Robin pokes around the office for a bit. It’s a cluttered disorganised mess but there’s somehow no evidence that Strike is currently living there. In a drawer she finds a stack of death threats that an unhappy former client has been repeatedly sending; she’s horrified but Strike laughs it off in a slightly patronising way, because apparently death threats are nothing serious. He has no work for her to do yet, so she goes home and he goes for a walk.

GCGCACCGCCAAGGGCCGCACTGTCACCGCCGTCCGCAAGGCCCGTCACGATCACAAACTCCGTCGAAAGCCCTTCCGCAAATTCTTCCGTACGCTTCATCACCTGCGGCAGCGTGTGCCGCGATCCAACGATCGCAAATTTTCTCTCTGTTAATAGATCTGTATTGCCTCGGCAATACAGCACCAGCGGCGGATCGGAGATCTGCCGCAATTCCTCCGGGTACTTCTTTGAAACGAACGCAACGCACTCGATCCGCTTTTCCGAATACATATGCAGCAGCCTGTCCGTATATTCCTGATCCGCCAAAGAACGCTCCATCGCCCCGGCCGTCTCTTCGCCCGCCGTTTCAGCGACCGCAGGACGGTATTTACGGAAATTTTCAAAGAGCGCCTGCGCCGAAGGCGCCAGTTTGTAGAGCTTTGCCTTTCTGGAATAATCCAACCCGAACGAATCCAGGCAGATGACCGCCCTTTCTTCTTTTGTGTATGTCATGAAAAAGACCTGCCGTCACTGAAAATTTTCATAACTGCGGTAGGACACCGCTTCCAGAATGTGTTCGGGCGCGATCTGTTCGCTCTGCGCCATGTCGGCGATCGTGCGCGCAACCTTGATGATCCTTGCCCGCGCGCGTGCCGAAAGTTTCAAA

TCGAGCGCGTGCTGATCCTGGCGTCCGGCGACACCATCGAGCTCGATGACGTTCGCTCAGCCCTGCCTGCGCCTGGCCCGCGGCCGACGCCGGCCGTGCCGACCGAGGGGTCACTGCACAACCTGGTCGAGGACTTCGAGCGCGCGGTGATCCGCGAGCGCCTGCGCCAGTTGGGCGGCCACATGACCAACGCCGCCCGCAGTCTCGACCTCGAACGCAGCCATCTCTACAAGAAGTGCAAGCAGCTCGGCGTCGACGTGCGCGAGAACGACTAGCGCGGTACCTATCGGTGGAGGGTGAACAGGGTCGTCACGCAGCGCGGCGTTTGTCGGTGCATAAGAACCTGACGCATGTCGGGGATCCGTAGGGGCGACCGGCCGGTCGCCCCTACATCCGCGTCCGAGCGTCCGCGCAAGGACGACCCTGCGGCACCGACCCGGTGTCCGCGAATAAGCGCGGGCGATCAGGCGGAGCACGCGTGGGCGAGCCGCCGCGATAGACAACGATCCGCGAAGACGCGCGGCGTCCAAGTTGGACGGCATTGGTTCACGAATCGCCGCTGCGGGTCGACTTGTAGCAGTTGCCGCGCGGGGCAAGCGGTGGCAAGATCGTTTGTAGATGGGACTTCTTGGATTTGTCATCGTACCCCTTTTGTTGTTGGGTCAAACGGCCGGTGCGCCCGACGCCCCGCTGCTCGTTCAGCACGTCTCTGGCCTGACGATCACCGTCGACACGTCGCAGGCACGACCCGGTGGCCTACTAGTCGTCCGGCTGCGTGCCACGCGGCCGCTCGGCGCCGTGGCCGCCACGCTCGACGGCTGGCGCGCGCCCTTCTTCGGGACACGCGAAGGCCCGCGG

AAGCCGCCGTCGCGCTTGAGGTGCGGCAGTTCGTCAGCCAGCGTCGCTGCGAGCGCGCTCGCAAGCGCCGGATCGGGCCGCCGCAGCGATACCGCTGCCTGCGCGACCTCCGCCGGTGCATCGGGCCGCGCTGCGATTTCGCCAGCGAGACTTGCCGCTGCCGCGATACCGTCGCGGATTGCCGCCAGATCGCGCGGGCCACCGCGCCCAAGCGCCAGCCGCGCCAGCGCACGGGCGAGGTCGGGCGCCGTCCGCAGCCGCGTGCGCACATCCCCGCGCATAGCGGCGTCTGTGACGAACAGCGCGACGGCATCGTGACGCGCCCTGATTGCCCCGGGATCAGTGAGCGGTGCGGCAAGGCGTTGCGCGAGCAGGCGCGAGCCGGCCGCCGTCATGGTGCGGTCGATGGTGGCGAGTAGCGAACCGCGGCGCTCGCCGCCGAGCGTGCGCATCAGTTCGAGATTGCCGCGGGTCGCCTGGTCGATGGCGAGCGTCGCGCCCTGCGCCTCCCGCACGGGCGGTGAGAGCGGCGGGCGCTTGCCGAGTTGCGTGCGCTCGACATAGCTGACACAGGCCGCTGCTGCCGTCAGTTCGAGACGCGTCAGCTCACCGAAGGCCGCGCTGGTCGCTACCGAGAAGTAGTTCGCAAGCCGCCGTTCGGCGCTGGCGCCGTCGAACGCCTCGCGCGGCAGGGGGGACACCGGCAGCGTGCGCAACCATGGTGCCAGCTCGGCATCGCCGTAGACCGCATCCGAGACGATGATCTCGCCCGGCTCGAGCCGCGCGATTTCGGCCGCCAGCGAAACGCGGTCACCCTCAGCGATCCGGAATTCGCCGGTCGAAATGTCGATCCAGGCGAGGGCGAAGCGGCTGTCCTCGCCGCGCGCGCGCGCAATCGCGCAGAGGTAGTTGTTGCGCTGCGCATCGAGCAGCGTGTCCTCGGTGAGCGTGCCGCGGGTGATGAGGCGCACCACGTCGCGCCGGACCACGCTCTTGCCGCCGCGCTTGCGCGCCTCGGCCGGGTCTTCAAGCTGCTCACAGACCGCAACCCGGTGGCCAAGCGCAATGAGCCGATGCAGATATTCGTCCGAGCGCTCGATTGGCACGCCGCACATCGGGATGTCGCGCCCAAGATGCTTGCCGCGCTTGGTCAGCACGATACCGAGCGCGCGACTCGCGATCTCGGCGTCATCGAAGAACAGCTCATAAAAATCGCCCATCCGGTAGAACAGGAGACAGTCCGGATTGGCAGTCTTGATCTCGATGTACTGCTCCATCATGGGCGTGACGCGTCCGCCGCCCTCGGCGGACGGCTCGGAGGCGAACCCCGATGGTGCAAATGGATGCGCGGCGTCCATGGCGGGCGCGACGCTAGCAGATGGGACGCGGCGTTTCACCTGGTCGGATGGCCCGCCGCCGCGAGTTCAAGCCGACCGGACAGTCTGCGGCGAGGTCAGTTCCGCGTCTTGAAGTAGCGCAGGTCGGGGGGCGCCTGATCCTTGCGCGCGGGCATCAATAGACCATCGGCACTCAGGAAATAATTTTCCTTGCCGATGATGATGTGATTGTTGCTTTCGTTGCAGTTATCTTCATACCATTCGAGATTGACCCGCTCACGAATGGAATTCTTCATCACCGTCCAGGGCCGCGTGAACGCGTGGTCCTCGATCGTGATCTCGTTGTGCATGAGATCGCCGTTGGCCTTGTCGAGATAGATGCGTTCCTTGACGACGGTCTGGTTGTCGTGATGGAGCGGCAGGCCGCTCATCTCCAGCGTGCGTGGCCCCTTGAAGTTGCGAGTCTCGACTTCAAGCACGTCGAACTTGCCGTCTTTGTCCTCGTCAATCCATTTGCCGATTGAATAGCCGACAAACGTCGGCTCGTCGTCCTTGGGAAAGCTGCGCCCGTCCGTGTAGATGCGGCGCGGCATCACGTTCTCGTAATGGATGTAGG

It’s taken fifty pages, two point-of-view chapters and a walk through London for Strike to think about the fact that he has a prosthetic leg, and it gets half a line before the subject changes. Modern prosthetics are incredible, it may well be possible to forget you’re even wearing one a lot of the time, I wouldn’t know, but Strike’s isn’t one of those, it’s the standard plastic kind. We don’t find out for quite a while what actually happened, but to save you the irritation I felt at chapters of hints before getting any real information – he was some kind of military investigator/police figure, and he was in Afghanistan and he lost most of his lower leg two and a half years before this story opens. Not having researched amputees, I don’t know how easy it is to forget about it, but I suspect Strike’s attitude isn’t normal because it reads as abnormal. Particularly since we find out that he walks with a limp and the stump hurts because he’s gained weight and the prosthetic doesn’t fit properly; Rowling apparently doesn’t realise that he would still be receiving regular checkups on the NHS and if it didn’t fit they’d measure him for a new one. Despite being in pain all the time, Strike goes for walks a lot, and is usually described as ambling, walking determinedly, and other adjectives that don’t fit with this. At the end of this chapter there is one sentence that vaguely hints that Rowling may have heard of phantom-limb, which is the only mention of that in the whole book. As we’ll see in Harry Potter, she usually fails at showing long-term consequences of anything, physically or psychologically.